Alien plan to take over White House fails

The third way that objects disappear (and the theory I favour) is that of the multiverse. We are all constantly whizzing through myriad alternative universes where most things are the same but certain key things are different (some Mongolian peasant has three not four children, for example. Will it effect me? No. Unless the missing fourth child decides to be the new Ghengis Khan). Occasionally, and this is the point, we drop into a universe where every single thing is the same but my metal ruler doesn't exist. This has just happened to me. I was searching through my lead pile last night and found over two dozen Perry metal Napoleonics (French and Dutch). Well, I thought I'd base them up so went to the drawer to find my metal ruler and it had gone. Much fruitless searching and then my wife said that my 13 year old daughter (who has just overtaken my wife in height - 5'6" is quite tall enough, thank you) had been using it on the kitchen table. I cleared everything off but couldn't find it. Mydaughter admitted she had been using it and had left it on the table. I told her that her chances of getting the Dancing on Ice Live Tour 2008 DVD were looking pretty slim if she didn't find it. Nothing. I am unable to make bases.

This morning, however, we solved the problem. It wasn't a plunging mutiverse scenario. It was a wormhole scenario. My daughter admitted that she "may" have knocked the ruler so it went down the back of the radiator that, annoyingly, sits right next to the kitchen table and half an inch below its top surface. The gap between radiator and wall, because of the wood planking (it's all a bit New England -my wife really does love cream) is only about 3 millimetres but huge amounts of stuff have disappeared down there over the last 14 years. There must be a wormhole there because nothing ever drops out of the bottom even though there is a gap.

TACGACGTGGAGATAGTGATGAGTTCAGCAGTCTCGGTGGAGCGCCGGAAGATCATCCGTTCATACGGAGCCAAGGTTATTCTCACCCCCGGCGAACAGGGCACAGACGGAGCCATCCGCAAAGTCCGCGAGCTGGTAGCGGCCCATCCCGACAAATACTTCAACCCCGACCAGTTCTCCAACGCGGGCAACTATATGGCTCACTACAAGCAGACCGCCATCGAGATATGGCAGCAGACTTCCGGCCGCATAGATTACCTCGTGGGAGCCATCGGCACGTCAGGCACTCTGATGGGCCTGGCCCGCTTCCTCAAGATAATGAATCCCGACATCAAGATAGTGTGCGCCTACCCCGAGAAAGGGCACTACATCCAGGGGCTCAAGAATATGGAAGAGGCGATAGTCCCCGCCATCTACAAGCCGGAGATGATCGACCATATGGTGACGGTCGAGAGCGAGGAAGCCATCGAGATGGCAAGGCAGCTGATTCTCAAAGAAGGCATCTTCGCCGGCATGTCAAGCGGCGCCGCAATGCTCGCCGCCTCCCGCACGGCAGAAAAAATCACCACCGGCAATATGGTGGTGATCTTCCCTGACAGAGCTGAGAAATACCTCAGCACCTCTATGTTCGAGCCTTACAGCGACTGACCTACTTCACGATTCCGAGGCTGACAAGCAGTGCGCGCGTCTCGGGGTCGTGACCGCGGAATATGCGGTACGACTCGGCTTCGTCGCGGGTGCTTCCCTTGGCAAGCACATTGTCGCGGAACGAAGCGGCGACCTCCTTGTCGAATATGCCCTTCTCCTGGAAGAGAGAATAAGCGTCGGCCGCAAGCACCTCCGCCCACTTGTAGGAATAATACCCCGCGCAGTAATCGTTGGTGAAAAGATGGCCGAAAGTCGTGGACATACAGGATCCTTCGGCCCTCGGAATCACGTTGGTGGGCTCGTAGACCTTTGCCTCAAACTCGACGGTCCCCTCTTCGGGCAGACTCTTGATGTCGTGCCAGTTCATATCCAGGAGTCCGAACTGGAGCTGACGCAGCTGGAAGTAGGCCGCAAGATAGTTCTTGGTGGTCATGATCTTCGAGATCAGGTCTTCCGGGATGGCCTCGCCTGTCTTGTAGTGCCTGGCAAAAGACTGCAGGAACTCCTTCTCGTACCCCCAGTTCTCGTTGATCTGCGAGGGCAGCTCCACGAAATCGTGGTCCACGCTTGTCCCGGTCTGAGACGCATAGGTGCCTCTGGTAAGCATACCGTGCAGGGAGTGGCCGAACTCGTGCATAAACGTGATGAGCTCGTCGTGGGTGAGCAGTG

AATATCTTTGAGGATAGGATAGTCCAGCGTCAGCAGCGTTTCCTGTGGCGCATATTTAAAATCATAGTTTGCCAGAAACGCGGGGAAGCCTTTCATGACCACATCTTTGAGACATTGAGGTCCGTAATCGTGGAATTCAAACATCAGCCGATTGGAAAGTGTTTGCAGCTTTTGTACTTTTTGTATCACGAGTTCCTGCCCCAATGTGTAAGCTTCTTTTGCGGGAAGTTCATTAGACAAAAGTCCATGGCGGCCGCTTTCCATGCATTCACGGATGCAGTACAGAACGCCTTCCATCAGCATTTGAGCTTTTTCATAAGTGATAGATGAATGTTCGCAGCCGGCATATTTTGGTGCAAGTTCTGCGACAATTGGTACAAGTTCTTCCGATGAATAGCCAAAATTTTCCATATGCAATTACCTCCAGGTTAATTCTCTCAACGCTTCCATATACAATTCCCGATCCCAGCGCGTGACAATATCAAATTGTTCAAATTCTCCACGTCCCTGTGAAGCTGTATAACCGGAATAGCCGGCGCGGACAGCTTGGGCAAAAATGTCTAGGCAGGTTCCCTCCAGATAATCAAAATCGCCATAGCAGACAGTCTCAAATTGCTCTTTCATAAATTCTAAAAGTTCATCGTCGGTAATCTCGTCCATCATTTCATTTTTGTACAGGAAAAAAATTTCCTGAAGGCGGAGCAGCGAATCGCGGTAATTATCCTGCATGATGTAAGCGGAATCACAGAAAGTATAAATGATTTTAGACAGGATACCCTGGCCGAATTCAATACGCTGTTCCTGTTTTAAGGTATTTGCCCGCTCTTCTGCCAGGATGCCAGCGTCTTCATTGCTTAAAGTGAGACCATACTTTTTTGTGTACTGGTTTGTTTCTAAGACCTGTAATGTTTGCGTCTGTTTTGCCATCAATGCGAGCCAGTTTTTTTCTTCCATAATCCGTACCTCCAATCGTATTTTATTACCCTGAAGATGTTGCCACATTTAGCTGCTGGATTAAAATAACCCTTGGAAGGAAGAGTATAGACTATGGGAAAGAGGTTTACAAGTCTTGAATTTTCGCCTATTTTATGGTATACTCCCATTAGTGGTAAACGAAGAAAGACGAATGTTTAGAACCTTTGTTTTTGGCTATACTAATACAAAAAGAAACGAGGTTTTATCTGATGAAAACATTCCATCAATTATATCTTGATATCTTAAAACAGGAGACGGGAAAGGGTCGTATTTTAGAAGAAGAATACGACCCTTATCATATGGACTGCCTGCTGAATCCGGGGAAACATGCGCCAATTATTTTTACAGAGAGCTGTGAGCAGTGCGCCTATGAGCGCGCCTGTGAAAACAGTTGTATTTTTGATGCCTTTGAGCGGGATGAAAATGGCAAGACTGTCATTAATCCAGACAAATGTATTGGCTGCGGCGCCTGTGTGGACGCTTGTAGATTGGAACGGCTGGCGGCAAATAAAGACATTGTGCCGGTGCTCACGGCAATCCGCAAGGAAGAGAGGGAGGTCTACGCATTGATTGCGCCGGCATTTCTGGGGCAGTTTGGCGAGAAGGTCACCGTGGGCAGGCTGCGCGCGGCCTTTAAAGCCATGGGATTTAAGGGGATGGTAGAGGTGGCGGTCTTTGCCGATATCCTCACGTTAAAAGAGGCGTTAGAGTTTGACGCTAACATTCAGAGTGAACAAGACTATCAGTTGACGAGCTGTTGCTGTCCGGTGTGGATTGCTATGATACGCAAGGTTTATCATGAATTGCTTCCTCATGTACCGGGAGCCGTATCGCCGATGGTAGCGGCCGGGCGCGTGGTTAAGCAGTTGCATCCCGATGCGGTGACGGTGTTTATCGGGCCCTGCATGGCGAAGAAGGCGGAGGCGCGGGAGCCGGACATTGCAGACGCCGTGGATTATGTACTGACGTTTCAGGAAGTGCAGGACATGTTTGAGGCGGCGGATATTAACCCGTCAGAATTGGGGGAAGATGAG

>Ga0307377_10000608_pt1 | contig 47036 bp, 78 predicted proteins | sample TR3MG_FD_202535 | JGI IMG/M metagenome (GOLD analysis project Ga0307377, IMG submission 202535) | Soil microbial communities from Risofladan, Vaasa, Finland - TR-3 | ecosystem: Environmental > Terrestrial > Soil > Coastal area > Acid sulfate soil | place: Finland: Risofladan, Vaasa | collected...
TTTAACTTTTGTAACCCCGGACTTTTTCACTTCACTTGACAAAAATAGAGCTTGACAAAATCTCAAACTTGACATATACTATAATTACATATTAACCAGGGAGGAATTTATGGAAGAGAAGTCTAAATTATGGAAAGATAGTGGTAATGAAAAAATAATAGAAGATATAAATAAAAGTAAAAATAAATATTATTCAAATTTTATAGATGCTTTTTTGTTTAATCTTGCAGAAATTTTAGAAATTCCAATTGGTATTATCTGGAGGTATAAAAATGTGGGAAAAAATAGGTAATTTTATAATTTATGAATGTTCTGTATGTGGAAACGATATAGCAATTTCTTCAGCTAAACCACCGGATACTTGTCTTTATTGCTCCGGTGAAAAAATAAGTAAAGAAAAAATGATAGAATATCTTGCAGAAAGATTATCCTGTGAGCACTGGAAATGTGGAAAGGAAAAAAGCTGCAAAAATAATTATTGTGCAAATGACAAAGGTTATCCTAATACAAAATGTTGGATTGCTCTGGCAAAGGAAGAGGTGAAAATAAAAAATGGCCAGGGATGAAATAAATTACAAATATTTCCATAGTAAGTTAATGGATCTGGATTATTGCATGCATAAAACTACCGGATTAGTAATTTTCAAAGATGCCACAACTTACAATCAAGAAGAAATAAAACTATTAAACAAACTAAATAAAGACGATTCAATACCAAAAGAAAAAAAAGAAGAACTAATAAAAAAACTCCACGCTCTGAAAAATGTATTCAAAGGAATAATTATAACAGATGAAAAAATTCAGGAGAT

So that's it. I have to buy another metal ruler (and they cost a fortune) before I can base any more figures. I am really busy today and so don't know if I can get out to WH Smith to find one. Unless Games Workshop sell one for £25, of course.

Quark's Bar: My ruler is in there somewhere.

So my ruler is probably now being used to stir pitchers of Romulan Ale cocktails at Quarks Bar (not the one in the Las Vegas Hilton, where I went last year, as I think they are closing it and flogging off all the Star Trek props). That'll take the shine off it.

Grr! Life.

Monday, November 03, 2008

Blog Hit Parade: October

An interesting month. Pulp Warriors plunges from 4th to last place. Obviously the Blogger "objectionable content" warning is putting people off. The cavegirls hits have plunged too. I obviously need to put some more naked ladies onto both sites as it doesn't matter now!

1 (2) 19th Century Sudan Wargames Armies 2,851 (28,311)
2 (1) Cavegirls in Fur Bikinis 1,639 (95,900)
3 (3) Legatus' Wargames Armies 1,580 (19,835)
4 (5) Spartan WAB 823 (9,472 8,649)
6 (6) Return to Darkest Africa 751 (5,565)
7 (8) Dark Ages WAB 414 (3,269)
8 (7) Wargaming the Great Northern War 339 ( 3,293)
9 (10) 3rd and 4th Century Roman WAB 308 (2,602)
10 (9) Lord of the Rings: Armies of Middle Earth 289 (1,569)
11 (12) Punic War WAB 285 (3,611)
12 (11) The Great War 267 (998)
13 (13)Wargaming the Zulu War 240 (409)
14 (14) Byzantine WAB 200 (2,571)
15 (15) Swashbucklers 65 (401)
16 (4) Pulp Warriors 57 (48,781)

Perry Napoleonic French: assembled

The contents of the box, based.